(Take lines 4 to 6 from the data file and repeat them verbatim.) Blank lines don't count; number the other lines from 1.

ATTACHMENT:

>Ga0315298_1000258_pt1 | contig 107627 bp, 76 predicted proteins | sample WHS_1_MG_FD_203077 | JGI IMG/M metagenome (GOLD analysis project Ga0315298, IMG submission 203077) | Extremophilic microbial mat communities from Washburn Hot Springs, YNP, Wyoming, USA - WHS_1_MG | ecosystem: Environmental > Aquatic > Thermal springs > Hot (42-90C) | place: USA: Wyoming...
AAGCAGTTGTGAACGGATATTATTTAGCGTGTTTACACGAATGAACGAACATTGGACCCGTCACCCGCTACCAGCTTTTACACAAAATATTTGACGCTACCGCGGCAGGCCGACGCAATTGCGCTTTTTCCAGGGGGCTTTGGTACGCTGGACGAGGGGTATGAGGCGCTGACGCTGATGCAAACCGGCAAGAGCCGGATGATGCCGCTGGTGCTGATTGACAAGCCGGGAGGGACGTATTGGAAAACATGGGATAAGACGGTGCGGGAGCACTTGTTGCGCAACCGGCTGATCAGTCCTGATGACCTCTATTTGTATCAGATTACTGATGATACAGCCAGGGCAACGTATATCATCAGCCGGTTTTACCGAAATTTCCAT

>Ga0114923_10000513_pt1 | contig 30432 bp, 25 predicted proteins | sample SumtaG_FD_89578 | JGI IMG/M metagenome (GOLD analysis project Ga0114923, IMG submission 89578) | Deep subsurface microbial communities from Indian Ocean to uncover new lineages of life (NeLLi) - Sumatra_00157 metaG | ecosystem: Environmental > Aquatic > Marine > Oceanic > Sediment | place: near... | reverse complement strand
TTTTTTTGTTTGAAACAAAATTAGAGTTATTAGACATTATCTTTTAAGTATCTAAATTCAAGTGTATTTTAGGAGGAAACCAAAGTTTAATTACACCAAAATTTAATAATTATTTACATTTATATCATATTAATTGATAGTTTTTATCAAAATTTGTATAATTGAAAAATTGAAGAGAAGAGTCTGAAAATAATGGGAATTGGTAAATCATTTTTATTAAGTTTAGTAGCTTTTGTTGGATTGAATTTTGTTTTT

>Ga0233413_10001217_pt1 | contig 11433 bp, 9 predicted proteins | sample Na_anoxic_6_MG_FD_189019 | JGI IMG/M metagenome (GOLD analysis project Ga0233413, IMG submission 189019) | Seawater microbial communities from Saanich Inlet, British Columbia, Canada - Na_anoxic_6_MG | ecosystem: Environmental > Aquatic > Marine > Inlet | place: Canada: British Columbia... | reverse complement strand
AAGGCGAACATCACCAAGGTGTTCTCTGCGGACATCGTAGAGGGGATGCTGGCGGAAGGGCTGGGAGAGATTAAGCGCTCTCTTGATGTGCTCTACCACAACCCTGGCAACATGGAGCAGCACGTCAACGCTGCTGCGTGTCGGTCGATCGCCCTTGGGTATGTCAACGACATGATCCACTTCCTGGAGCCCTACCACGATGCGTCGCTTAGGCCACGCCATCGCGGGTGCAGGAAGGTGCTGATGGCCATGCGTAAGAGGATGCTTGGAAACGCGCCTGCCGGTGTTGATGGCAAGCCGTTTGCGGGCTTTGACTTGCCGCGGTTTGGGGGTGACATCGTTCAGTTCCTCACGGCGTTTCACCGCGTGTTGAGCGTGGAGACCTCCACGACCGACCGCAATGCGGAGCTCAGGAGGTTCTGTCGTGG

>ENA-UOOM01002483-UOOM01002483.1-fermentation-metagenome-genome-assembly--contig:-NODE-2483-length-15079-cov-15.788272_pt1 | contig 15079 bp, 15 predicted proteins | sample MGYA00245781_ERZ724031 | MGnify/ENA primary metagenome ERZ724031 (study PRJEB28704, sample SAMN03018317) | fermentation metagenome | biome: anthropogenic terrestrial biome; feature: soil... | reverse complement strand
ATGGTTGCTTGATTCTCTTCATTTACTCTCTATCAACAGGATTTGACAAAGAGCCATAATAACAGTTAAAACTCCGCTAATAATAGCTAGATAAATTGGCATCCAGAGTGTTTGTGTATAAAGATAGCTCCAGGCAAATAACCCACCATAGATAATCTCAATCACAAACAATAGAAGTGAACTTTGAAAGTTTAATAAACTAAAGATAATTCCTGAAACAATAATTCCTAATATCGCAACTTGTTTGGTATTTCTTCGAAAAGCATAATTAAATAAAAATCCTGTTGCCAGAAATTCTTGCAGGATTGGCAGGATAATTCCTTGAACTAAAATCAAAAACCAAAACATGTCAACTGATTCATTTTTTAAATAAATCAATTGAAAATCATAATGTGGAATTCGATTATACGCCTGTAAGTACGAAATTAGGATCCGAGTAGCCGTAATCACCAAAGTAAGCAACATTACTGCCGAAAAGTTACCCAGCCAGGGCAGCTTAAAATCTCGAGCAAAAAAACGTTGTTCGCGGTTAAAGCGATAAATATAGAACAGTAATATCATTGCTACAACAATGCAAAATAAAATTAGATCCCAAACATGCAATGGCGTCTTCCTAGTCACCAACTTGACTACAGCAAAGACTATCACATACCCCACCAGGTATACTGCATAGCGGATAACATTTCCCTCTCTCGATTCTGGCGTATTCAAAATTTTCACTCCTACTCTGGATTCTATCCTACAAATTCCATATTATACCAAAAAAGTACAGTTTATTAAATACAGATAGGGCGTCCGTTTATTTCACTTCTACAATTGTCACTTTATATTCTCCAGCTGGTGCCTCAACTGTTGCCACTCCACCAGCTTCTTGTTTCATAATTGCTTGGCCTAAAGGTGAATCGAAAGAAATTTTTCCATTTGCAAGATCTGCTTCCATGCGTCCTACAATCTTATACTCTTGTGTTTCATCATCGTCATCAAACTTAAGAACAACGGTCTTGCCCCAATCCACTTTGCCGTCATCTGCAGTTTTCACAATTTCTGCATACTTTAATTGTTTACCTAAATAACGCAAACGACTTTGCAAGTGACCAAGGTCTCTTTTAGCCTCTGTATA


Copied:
TTTTTTTGTTTGAAACAAAATTAGAGTTATTAGACATTATCTTTTAAGTATCTAAATTCAAGTGTATTTTAGGAGGAAACCAAAGTTTAATTACACCAAAATTTAATAATTATTTACATTTATATCATATTAATTGATAGTTTTTATCAAAATTTGTATAATTGAAAAATTGAAGAGAAGAGTCTGAAAATAATGGGAATTGGTAAATCATTTTTATTAAGTTTAGTAGCTTTTGTTGGATTGAATTTTGTTTTT

>Ga0233413_10001217_pt1 | contig 11433 bp, 9 predicted proteins | sample Na_anoxic_6_MG_FD_189019 | JGI IMG/M metagenome (GOLD analysis project Ga0233413, IMG submission 189019) | Seawater microbial communities from Saanich Inlet, British Columbia, Canada - Na_anoxic_6_MG | ecosystem: Environmental > Aquatic > Marine > Inlet | place: Canada: British Columbia... | reverse complement strand
AAGGCGAACATCACCAAGGTGTTCTCTGCGGACATCGTAGAGGGGATGCTGGCGGAAGGGCTGGGAGAGATTAAGCGCTCTCTTGATGTGCTCTACCACAACCCTGGCAACATGGAGCAGCACGTCAACGCTGCTGCGTGTCGGTCGATCGCCCTTGGGTATGTCAACGACATGATCCACTTCCTGGAGCCCTACCACGATGCGTCGCTTAGGCCACGCCATCGCGGGTGCAGGAAGGTGCTGATGGCCATGCGTAAGAGGATGCTTGGAAACGCGCCTGCCGGTGTTGATGGCAAGCCGTTTGCGGGCTTTGACTTGCCGCGGTTTGGGGGTGACATCGTTCAGTTCCTCACGGCGTTTCACCGCGTGTTGAGCGTGGAGACCTCCACGACCGACCGCAATGCGGAGCTCAGGAGGTTCTGTCGTGG